Column: Sports at a standstill; missing the rites of spring
Sports at all levels are on hold ...
By Dennis Davidson
Right off the bat, pun intended, let me qualify: I realize the world has far greater problems than the shutdown of athletics. However, this is the sports page and I miss what should be happening now:
• The bouncing of basketballs and squeaking of shoes on the hardwood, the cheers and overall madness during the NCAA Tournaments.
• The ping of aluminum bats, stroking baseballs and softballs, from Little League to the college level. And there’s nothing like the sound of wooden bats connecting as major leaguers get ready on the vivid green diamonds in Florida and Arizona.
• The yells of coaches and players, the whistles and the thud of kicks on soccer fields.
• The horn and the pounding of spikes on a track, with the fans’ cheering getting louder near the finish line.
• The animated sounds that can only come from spring football practices at Catawba and Livingstone.
Let there be hope. On a much, much smaller scale, some of us lived through the measles quarantine of late 1988 and early 1989. From December through most of February, winter sports stopped and large gatherings of any kind were halted by the Rowan County Health Department.
Again, that pales in comparison to what is going on today with the coronavirus. For practically everything to be affected in the entire nation is unbelievable. But the measles quarantine ended sooner rather than later and things got back to normal.
Here’s to hoping that the same thing happens this time.
So what are the county’s student athletes doing during the shutdown?
Angie Chrismon, the athletic director at South Rowan High School, reported that facilities are off-limits to school and non-school groups.
“We can’t do anything on campus,” Chrismon said. “I have absolutely no idea what the student athletes are doing, but I’m sure that they’re finding ways to run, throw, jump or whatever they need to do to stay in shape, in hopes that they will have some part of the season left.”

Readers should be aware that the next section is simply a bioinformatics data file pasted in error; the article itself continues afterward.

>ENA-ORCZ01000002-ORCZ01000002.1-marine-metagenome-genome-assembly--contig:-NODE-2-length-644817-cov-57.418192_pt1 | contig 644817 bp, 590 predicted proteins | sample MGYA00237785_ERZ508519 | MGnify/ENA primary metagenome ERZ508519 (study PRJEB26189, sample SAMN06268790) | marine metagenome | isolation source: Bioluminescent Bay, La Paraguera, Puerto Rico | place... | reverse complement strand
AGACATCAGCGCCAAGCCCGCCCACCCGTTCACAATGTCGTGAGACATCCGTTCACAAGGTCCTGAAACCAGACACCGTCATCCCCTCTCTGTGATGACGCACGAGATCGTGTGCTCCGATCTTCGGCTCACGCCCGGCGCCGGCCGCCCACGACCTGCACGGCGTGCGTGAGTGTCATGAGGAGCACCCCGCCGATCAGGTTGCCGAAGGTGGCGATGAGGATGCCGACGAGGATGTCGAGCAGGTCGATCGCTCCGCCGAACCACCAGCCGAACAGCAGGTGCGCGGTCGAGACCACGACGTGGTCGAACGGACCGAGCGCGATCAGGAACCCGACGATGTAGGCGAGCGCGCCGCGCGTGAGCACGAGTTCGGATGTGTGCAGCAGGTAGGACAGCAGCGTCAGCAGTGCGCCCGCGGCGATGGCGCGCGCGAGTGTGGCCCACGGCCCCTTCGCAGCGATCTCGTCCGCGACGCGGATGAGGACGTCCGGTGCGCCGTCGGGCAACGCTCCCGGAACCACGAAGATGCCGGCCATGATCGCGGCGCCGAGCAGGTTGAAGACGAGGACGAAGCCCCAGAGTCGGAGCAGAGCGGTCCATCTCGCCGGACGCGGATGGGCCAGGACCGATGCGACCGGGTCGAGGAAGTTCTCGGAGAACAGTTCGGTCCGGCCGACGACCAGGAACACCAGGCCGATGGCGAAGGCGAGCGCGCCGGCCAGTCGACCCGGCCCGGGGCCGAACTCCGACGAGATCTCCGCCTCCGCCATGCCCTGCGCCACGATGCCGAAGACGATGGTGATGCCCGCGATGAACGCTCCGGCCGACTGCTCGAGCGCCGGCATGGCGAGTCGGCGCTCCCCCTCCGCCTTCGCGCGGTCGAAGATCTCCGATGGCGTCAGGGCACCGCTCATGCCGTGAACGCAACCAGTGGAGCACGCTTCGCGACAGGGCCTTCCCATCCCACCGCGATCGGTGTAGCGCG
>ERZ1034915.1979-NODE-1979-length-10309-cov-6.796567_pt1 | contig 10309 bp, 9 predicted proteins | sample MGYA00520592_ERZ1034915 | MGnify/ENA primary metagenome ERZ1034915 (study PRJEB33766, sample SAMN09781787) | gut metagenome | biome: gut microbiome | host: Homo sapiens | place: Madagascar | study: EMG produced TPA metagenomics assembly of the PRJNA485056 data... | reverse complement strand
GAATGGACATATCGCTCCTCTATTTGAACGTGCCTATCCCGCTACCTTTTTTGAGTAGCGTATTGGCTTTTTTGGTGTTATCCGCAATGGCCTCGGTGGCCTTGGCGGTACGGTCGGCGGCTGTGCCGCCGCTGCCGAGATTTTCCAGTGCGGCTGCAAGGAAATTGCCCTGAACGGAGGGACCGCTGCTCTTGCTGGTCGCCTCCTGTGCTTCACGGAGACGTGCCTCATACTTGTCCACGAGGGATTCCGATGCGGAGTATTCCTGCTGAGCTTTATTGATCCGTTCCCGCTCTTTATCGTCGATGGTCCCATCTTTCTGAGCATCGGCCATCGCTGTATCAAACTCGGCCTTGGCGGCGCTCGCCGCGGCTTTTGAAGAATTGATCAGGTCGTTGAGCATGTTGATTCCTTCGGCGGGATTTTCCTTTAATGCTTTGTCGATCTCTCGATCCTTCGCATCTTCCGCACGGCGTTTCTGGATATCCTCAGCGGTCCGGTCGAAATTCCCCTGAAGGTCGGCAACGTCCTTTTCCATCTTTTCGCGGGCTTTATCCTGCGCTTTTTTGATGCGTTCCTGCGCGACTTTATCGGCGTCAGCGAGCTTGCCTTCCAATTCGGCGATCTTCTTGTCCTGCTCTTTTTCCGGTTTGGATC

Last Thursday, the North Carolina High School Athletic Association put out a mandate that there would be no practices or games until at least April 6. Of course, Gov. Roy Cooper’s closing of all schools this week trumped that decision, anyway.
“We haven’t been told anything new from the NCHSAA,” Chrismon said. “Its offices are closed and they are working remotely as well. April 6 is the only date that we’ve been given, so we just hope to hear good news at some point.”
Chrismon added that no plans are being made for when schools are reopened.
“It would be a waste of energy until you know what to plan for and what you have left to plan for,” Chrismon said. “Danny Palmer, our Central Carolina Conference director, emailed us on Wednesday and we decided not to meet again until we had something more concrete. He’s been working on different scenarios, the what-ifs, but I’ve decided that I can’t change it, I can’t fix it and I can’t stress about it — until we know something more.”
Like most of the county ADs, Chrismon is also a teacher. She works with South Rowan’s at-risk students, and is the credit recovery coordinator at the school. Chrismon works with students who are at risk of not graduating, as they try to recover classes that they might have failed.
So Chrismon, like all teachers, has daily duties to help her students “continue the e-learning that the district is doing with the students at this time,” she said.
As far as the current sports shutdown goes, Chrismon has reflective “let’s make the best-of-it” thoughts.
“I think it’s a good opportunity for kids to take a little break, heal their bodies, be with their families and remember some of the fun parts of sports,” she said. “You know, just playing in their back yards and shooting hoops in the driveway. Sometimes, we can learn a lot from that.
“I’ve heard from parents and seen postings on social media that they didn’t realize how busy their schedules were until now,” Chrismon continued. “Some of them are toting kids from school to school for different practices all of the time, so everybody is hitting the reset button now.”
Chrismon can relate, as in addition to being South’s AD, she is the wife of the school’s baseball coach, Thad Chrismon, and mother of two student athletes. Nathan, a sophomore at South, plays on his father’s team and older brother, Austin, is a sophomore on the football team at UNC.
Now, everyone is home for a while.
“Yes, Austin is home from Carolina,” Angie said. “The ACC canceled all practices this spring. They’ve been informed to stay at home and get their workouts done. He’s home for the foreseeable future. I don’t mind having him home. I’ve seen him more now than since he left for college. But he’s a little antsy and glad that Carolina starts online classes on Monday.”
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